A new Arkansas bill mentions abstinence explicitly while avoiding any direct mention of contraception—suggesting that state lawmakers are kidding themselves about the behavior of college students.
Unfortunately, Nicholas Kristof’s great op-ed on teenage pregnancy in the New York Times last week included a misleading statistic that suggests people who rely on condoms for pregnancy prevention will eventually, inevitably become pregnant.
Facing a teen pregnancy problem, one school district in Oregon has decided to make condoms available to students in middle and high school. Thus far, the administrators say they have heard little opposition to the plan.
HB 305 would prohibit abortion providers and their affiliates from providing sex education materials, or speaking about sexual health, to public school students in the state.
The “egg baby” has gone high-tech: Youth advocacy group Do Something has a teen pregnancy campaign that purports to teach young people what it’s like to have a baby via text message. Unfortunately, the campaign fails, in both concept and execution.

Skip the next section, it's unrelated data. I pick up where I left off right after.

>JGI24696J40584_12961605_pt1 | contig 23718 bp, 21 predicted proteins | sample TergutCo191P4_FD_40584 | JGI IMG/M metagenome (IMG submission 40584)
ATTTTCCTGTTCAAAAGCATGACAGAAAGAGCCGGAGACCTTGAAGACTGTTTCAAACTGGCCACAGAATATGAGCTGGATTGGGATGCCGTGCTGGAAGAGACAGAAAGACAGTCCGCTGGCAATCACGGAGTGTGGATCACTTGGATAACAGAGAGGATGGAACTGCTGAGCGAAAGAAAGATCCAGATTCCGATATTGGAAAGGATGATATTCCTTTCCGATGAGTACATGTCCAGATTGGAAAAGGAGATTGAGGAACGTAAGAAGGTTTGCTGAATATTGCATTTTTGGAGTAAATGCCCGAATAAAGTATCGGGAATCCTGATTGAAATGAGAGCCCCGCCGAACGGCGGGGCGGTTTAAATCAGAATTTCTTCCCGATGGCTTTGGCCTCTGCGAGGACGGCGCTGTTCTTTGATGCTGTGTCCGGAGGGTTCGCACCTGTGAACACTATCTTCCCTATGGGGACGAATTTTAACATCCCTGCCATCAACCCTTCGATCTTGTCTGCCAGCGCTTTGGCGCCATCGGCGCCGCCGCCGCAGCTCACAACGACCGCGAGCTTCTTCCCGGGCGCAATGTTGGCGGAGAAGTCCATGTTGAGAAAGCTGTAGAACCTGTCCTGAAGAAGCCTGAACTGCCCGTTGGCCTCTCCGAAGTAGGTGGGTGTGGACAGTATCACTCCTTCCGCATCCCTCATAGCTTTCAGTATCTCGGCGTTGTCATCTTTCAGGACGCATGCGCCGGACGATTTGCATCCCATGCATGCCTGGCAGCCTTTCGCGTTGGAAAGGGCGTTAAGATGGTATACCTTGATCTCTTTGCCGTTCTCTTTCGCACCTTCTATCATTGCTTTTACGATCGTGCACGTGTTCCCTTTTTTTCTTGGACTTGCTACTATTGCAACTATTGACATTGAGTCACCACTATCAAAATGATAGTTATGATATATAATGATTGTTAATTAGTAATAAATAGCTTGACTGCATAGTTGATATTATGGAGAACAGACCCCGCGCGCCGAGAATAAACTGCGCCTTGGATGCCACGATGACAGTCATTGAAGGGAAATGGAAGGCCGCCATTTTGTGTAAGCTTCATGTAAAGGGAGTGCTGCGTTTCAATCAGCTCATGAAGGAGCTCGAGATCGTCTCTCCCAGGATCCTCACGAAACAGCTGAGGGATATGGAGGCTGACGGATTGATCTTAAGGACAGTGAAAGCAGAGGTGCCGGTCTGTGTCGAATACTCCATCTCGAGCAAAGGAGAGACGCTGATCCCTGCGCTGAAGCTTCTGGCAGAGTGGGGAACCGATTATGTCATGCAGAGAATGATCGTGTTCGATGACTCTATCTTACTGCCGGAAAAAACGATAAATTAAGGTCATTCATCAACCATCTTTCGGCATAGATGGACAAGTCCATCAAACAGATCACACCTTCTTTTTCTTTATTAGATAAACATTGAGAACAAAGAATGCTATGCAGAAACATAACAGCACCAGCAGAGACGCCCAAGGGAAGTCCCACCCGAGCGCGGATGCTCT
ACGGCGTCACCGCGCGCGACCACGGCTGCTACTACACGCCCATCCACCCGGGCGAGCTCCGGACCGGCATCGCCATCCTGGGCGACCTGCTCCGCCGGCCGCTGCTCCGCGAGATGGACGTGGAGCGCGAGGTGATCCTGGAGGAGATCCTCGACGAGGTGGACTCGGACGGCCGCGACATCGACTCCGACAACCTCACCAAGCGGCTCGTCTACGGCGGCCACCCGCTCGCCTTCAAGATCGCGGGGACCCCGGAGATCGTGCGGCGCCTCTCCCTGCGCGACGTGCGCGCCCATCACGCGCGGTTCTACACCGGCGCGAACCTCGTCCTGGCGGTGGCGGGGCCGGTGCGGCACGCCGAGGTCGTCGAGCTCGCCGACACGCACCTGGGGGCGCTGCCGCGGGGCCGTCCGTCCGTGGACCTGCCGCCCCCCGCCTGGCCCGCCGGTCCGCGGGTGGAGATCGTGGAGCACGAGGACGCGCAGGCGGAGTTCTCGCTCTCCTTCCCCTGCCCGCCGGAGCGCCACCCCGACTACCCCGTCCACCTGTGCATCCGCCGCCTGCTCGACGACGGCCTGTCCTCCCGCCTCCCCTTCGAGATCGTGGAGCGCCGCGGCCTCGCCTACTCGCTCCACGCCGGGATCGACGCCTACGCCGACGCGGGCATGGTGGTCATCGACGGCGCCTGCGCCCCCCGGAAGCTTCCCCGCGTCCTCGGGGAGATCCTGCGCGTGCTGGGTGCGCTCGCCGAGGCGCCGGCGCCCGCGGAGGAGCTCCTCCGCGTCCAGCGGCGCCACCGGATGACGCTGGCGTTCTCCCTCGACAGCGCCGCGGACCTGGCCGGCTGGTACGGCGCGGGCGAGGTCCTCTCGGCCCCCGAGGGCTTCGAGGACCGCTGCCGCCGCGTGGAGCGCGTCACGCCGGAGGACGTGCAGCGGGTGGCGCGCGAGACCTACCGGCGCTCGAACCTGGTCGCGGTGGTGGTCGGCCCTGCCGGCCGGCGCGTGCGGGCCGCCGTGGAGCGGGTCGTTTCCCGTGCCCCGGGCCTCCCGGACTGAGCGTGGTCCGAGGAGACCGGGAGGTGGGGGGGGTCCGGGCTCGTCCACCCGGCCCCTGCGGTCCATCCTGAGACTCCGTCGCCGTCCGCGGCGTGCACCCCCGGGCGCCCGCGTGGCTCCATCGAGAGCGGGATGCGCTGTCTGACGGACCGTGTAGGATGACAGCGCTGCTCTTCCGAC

Groups that believe preventing teenage pregnancy is achievable through expensive public service campaigns fail to realize that they would do much better to support teen parents and their families.
When the Bloomberg administration unveiled its teen pregnancy prevention campaign last March, it was met with immediate backlash. Now the city has updated the campaign website, but the site doesn’t abandon all of the problematic language featured in the previous campaign.
Researchers and the general public may be unable to agree on teen pregnancy shows’ contributions to society, but what we all can agree on is that these MTV shows present tired tropes about teen moms that are harmful for young girls.
The study’s authors based their hypothesis on previous research on representative bureaucracy, which has found that when agencies that serve women and minorities employ individuals from these groups in higher numbers, their clients benefit.
Teenage motherhood, especially for girls under 15 years old, has negative health and economic impacts for both the young girls and their communities.